International Finance
July - August 2018MagazineOn the Job

ON THE JOB with Anna Hejka, CEO, Heyka Capital Markets Group

Anna Hejka
This multi-faceted businesswoman talks about the challenges and highs of chasing a high profile job, and how to be a strong female leader today

Can you tell us about your role in Heyka Capital Markets Group and your work as chairman of DasCoin?

I effectively structure legal entities, ecosystems and transactions using financial products tailored to changing macro conditions and micro requirements. I enable organisations to drive growth, improve business processes and increase corporate flexibility. I provide comprehensive support in leveraging emerging technological and social trends with high-level capital markets and corporate contacts and cross pollinating knowledge of many sectors in multi-cultural environments.

As a chairman of DasCoin Ltd. in Hong Kong, with other board members, we strive to enhance the value of the ecosystem using corporate governance to build and sustain trust and reputation promoting confidence among stakeholders and encouraging a corporate culture based on our values and industry’s best practice.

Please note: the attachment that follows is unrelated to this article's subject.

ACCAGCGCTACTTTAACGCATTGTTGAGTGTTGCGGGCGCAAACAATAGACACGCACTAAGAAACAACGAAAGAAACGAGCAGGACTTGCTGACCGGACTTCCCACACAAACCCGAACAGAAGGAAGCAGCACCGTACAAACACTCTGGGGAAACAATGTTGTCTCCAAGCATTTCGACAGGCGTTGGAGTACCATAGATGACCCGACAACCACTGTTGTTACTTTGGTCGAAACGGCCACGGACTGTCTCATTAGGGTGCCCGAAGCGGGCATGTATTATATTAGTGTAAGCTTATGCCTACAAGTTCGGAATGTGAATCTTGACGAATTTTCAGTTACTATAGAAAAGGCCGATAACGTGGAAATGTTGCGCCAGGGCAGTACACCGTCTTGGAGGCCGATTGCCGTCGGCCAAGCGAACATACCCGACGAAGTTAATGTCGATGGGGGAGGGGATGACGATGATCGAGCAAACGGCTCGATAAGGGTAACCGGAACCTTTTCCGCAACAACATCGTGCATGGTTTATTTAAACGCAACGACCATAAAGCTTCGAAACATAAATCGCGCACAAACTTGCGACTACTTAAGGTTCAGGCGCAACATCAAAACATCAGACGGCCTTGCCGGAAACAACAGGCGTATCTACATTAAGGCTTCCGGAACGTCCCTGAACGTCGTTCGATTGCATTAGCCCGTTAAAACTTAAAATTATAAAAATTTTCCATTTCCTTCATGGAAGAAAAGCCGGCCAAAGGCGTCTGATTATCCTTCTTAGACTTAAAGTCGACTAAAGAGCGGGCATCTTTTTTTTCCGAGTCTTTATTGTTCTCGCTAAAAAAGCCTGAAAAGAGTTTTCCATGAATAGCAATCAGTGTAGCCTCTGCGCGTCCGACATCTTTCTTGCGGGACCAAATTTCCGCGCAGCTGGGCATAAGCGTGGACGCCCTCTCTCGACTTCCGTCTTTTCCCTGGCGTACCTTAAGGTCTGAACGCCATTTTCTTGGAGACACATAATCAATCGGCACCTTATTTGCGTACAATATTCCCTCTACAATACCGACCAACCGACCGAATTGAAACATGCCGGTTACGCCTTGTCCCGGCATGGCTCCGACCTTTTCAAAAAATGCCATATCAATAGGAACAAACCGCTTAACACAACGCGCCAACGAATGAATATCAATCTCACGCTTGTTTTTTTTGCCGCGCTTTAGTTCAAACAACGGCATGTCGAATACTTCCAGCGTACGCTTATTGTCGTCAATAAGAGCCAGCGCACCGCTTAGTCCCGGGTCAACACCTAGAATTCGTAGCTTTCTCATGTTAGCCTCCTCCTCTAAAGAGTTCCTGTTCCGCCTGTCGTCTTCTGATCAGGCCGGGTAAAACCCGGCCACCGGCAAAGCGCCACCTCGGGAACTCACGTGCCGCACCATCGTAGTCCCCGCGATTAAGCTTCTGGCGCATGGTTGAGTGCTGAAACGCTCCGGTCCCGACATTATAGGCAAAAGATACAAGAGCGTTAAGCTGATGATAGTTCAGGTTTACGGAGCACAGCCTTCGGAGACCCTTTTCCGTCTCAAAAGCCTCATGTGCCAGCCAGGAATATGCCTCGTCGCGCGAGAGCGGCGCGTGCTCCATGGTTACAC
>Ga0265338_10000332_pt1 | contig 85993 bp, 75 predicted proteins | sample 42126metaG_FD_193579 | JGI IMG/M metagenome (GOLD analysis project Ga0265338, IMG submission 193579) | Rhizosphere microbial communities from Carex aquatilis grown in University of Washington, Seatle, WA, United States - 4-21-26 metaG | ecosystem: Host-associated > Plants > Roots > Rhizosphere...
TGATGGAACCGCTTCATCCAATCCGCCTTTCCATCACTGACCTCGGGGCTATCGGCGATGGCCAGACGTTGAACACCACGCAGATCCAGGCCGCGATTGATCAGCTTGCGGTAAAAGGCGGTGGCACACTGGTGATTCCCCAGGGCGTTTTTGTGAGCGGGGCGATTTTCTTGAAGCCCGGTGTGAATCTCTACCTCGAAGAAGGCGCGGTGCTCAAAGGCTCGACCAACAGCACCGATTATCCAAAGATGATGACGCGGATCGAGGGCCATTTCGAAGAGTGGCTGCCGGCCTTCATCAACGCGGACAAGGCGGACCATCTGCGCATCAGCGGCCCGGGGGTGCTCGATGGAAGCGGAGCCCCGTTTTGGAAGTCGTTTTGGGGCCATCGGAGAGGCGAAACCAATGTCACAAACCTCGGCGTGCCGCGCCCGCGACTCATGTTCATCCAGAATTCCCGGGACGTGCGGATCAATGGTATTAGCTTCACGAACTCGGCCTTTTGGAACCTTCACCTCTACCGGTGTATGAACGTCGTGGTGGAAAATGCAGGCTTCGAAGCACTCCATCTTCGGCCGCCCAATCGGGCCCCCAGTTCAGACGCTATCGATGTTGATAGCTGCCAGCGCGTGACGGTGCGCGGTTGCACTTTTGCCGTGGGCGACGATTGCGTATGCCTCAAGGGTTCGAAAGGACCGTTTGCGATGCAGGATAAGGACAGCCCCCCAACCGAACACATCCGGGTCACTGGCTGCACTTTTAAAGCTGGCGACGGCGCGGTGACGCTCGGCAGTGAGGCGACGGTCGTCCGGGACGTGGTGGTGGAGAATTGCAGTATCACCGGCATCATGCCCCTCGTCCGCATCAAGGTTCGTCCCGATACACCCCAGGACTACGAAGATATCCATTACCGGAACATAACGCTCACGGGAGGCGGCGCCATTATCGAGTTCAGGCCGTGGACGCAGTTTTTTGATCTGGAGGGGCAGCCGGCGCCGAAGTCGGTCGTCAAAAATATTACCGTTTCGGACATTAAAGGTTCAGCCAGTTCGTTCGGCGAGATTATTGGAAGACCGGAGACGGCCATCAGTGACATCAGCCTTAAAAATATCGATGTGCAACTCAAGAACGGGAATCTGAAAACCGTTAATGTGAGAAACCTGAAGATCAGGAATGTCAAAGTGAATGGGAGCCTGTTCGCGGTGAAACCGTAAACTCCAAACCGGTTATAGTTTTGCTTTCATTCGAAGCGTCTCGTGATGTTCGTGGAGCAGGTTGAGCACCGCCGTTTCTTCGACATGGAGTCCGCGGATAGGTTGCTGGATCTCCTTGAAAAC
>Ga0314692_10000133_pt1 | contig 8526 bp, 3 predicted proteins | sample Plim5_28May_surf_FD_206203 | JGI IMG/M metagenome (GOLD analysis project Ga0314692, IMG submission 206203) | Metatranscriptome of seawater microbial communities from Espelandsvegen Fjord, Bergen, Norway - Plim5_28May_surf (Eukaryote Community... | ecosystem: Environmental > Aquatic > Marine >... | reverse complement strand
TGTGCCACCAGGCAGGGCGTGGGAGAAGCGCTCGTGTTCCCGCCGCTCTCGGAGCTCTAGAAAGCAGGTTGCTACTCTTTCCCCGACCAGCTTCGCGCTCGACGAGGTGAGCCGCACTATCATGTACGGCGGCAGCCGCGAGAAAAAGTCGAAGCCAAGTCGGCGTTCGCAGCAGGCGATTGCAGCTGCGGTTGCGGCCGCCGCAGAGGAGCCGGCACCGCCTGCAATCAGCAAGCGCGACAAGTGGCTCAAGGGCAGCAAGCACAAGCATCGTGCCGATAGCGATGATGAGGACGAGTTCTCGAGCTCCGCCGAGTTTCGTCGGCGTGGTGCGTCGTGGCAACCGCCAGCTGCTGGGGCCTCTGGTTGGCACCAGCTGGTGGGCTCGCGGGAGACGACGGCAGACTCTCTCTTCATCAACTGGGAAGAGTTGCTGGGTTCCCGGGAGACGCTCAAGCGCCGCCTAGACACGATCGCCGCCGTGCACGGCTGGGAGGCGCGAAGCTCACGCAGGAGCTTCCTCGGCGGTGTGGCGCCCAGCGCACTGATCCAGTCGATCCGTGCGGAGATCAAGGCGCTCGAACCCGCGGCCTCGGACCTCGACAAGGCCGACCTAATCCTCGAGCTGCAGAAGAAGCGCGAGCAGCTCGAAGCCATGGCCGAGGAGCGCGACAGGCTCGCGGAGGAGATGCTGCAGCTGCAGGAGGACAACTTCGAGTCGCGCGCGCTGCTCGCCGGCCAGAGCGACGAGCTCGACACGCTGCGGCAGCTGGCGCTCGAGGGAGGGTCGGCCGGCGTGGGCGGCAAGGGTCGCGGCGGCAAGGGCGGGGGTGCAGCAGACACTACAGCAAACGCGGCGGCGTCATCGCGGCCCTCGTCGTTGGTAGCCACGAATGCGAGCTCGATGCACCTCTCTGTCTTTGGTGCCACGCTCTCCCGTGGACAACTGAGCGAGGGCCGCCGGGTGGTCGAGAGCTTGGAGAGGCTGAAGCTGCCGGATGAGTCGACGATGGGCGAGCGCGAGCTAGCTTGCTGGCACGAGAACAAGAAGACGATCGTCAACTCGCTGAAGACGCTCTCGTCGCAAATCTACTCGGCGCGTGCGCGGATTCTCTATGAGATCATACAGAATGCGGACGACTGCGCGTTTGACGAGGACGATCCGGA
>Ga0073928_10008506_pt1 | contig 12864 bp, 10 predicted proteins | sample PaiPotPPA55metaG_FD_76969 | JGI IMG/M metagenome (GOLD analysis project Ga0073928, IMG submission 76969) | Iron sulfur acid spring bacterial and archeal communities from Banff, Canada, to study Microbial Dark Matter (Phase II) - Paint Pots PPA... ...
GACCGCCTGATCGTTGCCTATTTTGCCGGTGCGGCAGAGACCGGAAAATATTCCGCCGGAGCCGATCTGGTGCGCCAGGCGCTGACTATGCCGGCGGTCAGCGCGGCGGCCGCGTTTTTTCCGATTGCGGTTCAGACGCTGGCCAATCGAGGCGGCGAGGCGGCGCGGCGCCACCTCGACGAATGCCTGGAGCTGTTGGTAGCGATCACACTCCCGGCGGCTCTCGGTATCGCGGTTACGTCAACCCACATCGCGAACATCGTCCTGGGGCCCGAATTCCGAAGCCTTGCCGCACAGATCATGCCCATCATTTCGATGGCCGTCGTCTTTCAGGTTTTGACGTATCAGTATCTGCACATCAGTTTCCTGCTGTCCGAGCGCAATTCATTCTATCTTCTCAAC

What is a day like in the life of an investment banker?
My days are long, full of responsibilities, impactful, competitive and analytical.

What do you cherish most about your job?
My job is my passion. Every day I meet new, great people, whom I help to fulfill their dreams and in turn, they help fulfilling mine. I love the permanent learning, and the lack of a routine.

What makes a person a strong leader?
Extraordinary commitment, outstanding quality of work and a creative approach to doing business; teamwork and placing stakeholders’ interests first are key in shaping a leader. Being a dynamic and innovative self-starter, turning challenges into opportunities, helping others achieve their goals, also make a leader strong.

What are your top five tips to be a strong and prominent female leader in a male-dominated career?

The tips are same as the tips to be a strong and prominent male leader. One has to be aware of:

  • Timing
  • Team, Execution, Adaptability, Purpose, Customers, Experiences and Emotions;
  • Idea, its USP, differentiation and sustainability
  • A business model and its purpose, impact, social mission, Go-2-Market Strategy, scale, speed of growth, profitability and the ability to reinvent a business
  • Funding, cash flow, governance, corporate culture and brand recognition.

What are the biggest challenges of establishing a company today and how to overcome them?